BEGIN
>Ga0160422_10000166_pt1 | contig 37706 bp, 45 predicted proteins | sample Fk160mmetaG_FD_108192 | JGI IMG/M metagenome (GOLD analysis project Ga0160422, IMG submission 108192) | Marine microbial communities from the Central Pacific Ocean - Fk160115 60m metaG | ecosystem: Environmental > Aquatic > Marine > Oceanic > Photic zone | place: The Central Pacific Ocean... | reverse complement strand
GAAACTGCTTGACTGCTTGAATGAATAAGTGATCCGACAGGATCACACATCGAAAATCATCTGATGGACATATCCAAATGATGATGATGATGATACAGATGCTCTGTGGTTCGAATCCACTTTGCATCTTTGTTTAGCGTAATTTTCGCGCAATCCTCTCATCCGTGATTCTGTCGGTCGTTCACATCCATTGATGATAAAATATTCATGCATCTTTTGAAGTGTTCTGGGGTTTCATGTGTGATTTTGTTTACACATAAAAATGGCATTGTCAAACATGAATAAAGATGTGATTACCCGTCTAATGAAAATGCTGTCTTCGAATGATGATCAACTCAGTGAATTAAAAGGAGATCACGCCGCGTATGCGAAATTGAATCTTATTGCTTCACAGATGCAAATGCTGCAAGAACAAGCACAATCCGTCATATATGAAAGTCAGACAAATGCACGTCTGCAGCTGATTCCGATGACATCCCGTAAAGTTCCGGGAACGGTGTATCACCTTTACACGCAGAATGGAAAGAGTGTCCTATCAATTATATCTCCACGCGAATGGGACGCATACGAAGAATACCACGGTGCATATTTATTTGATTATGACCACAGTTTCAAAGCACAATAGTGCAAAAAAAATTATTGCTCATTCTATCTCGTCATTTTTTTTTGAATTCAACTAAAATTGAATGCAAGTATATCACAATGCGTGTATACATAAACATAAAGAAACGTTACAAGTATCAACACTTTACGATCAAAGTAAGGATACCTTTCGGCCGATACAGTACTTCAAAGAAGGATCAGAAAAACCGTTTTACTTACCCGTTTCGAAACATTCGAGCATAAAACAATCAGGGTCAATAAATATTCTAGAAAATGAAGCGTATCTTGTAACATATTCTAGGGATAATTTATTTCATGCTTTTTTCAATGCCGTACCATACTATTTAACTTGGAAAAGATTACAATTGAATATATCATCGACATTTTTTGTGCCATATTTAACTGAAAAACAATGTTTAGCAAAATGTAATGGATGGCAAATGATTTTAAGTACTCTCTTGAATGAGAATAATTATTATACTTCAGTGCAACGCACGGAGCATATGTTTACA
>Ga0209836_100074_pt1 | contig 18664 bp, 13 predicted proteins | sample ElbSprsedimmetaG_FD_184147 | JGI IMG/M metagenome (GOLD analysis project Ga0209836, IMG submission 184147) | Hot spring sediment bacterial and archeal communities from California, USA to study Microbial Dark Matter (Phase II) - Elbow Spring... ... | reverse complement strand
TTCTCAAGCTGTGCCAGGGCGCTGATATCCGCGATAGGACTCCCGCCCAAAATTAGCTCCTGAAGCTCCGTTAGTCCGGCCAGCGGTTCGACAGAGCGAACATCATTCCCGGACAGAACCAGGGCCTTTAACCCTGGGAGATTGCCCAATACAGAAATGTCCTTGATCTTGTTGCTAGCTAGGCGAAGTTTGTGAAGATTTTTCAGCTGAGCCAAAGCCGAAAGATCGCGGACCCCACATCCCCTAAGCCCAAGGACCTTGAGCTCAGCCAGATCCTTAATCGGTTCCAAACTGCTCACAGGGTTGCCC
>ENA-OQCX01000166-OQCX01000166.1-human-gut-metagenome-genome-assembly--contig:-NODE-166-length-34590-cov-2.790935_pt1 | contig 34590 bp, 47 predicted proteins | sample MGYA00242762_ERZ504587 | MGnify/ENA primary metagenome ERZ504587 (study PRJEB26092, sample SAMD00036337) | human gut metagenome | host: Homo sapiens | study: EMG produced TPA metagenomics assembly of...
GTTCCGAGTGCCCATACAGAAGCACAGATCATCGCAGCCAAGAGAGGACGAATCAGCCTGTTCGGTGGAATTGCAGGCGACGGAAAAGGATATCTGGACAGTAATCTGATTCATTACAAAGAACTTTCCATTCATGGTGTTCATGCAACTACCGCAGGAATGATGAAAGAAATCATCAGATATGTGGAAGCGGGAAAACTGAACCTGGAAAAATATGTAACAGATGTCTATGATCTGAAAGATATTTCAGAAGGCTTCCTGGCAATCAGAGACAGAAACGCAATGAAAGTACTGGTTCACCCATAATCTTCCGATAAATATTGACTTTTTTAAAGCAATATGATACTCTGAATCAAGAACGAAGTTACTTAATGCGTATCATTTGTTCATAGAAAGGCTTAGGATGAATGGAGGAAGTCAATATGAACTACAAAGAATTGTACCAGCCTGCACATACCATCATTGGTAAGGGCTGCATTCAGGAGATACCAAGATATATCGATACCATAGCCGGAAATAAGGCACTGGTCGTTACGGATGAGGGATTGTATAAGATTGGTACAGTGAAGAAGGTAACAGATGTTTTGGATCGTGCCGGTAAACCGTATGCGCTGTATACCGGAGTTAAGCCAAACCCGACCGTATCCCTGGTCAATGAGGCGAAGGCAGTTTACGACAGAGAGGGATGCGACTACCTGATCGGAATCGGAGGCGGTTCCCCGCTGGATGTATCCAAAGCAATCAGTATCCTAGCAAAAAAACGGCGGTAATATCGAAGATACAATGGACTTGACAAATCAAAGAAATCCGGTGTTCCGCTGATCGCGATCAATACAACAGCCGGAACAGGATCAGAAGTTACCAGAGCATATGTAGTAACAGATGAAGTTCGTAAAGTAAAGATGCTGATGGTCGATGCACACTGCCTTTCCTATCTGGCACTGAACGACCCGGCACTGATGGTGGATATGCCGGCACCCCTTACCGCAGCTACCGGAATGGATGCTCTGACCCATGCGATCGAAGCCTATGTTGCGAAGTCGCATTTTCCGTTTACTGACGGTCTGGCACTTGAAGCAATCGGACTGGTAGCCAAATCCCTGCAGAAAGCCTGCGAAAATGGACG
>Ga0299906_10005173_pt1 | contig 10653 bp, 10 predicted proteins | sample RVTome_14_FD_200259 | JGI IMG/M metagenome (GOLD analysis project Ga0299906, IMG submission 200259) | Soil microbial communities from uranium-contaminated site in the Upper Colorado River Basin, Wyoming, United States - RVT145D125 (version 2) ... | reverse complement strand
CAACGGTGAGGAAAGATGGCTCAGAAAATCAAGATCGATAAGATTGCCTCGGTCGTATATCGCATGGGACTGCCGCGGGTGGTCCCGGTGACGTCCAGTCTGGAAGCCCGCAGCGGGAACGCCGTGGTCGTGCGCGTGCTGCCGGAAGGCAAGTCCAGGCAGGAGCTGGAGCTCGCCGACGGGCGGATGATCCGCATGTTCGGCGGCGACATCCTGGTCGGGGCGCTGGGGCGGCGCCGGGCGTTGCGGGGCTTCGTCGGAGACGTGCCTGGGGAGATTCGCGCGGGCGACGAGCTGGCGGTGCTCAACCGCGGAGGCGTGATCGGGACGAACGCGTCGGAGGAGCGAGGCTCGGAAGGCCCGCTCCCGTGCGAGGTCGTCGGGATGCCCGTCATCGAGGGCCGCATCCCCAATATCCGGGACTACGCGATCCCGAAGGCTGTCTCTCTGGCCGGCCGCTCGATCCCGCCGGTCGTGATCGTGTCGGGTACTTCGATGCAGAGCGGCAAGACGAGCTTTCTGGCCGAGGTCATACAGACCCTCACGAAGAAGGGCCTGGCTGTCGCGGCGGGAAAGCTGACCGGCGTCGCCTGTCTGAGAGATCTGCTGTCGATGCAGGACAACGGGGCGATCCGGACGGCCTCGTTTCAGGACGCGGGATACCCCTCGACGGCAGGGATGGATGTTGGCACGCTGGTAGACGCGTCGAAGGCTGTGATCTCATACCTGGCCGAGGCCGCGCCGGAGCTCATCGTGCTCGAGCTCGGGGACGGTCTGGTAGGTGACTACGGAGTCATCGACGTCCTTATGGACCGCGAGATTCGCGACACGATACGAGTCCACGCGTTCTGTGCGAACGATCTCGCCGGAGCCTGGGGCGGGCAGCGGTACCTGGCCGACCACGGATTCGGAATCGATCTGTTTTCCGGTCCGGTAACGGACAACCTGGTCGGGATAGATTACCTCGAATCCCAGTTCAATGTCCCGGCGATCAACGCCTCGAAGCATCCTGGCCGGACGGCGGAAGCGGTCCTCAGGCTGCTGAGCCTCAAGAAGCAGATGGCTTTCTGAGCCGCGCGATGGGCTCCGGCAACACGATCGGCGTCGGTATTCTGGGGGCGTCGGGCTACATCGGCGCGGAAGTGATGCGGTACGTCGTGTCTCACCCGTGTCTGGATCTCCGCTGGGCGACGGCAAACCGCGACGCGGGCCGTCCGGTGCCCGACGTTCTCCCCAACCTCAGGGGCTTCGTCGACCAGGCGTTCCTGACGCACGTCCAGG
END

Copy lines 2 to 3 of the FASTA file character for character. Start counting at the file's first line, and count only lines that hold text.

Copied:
GAAACTGCTTGACTGCTTGAATGAATAAGTGATCCGACAGGATCACACATCGAAAATCATCTGATGGACATATCCAAATGATGATGATGATGATACAGATGCTCTGTGGTTCGAATCCACTTTGCATCTTTGTTTAGCGTAATTTTCGCGCAATCCTCTCATCCGTGATTCTGTCGGTCGTTCACATCCATTGATGATAAAATATTCATGCATCTTTTGAAGTGTTCTGGGGTTTCATGTGTGATTTTGTTTACACATAAAAATGGCATTGTCAAACATGAATAAAGATGTGATTACCCGTCTAATGAAAATGCTGTCTTCGAATGATGATCAACTCAGTGAATTAAAAGGAGATCACGCCGCGTATGCGAAATTGAATCTTATTGCTTCACAGATGCAAATGCTGCAAGAACAAGCACAATCCGTCATATATGAAAGTCAGACAAATGCACGTCTGCAGCTGATTCCGATGACATCCCGTAAAGTTCCGGGAACGGTGTATCACCTTTACACGCAGAATGGAAAGAGTGTCCTATCAATTATATCTCCACGCGAATGGGACGCATACGAAGAATACCACGGTGCATATTTATTTGATTATGACCACAGTTTCAAAGCACAATAGTGCAAAAAAAATTATTGCTCATTCTATCTCGTCATTTTTTTTTGAATTCAACTAAAATTGAATGCAAGTATATCACAATGCGTGTATACATAAACATAAAGAAACGTTACAAGTATCAACACTTTACGATCAAAGTAAGGATACCTTTCGGCCGATACAGTACTTCAAAGAAGGATCAGAAAAACCGTTTTACTTACCCGTTTCGAAACATTCGAGCATAAAACAATCAGGGTCAATAAATATTCTAGAAAATGAAGCGTATCTTGTAACATATTCTAGGGATAATTTATTTCATGCTTTTTTCAATGCCGTACCATACTATTTAACTTGGAAAAGATTACAATTGAATATATCATCGACATTTTTTGTGCCATATTTAACTGAAAAACAATGTTTAGCAAAATGTAATGGATGGCAAATGATTTTAAGTACTCTCTTGAATGAGAATAATTATTATACTTCAGTGCAACGCACGGAGCATATGTTTACA
>Ga0209836_100074_pt1 | contig 18664 bp, 13 predicted proteins | sample ElbSprsedimmetaG_FD_184147 | JGI IMG/M metagenome (GOLD analysis project Ga0209836, IMG submission 184147) | Hot spring sediment bacterial and archeal communities from California, USA to study Microbial Dark Matter (Phase II) - Elbow Spring... ... | reverse complement strand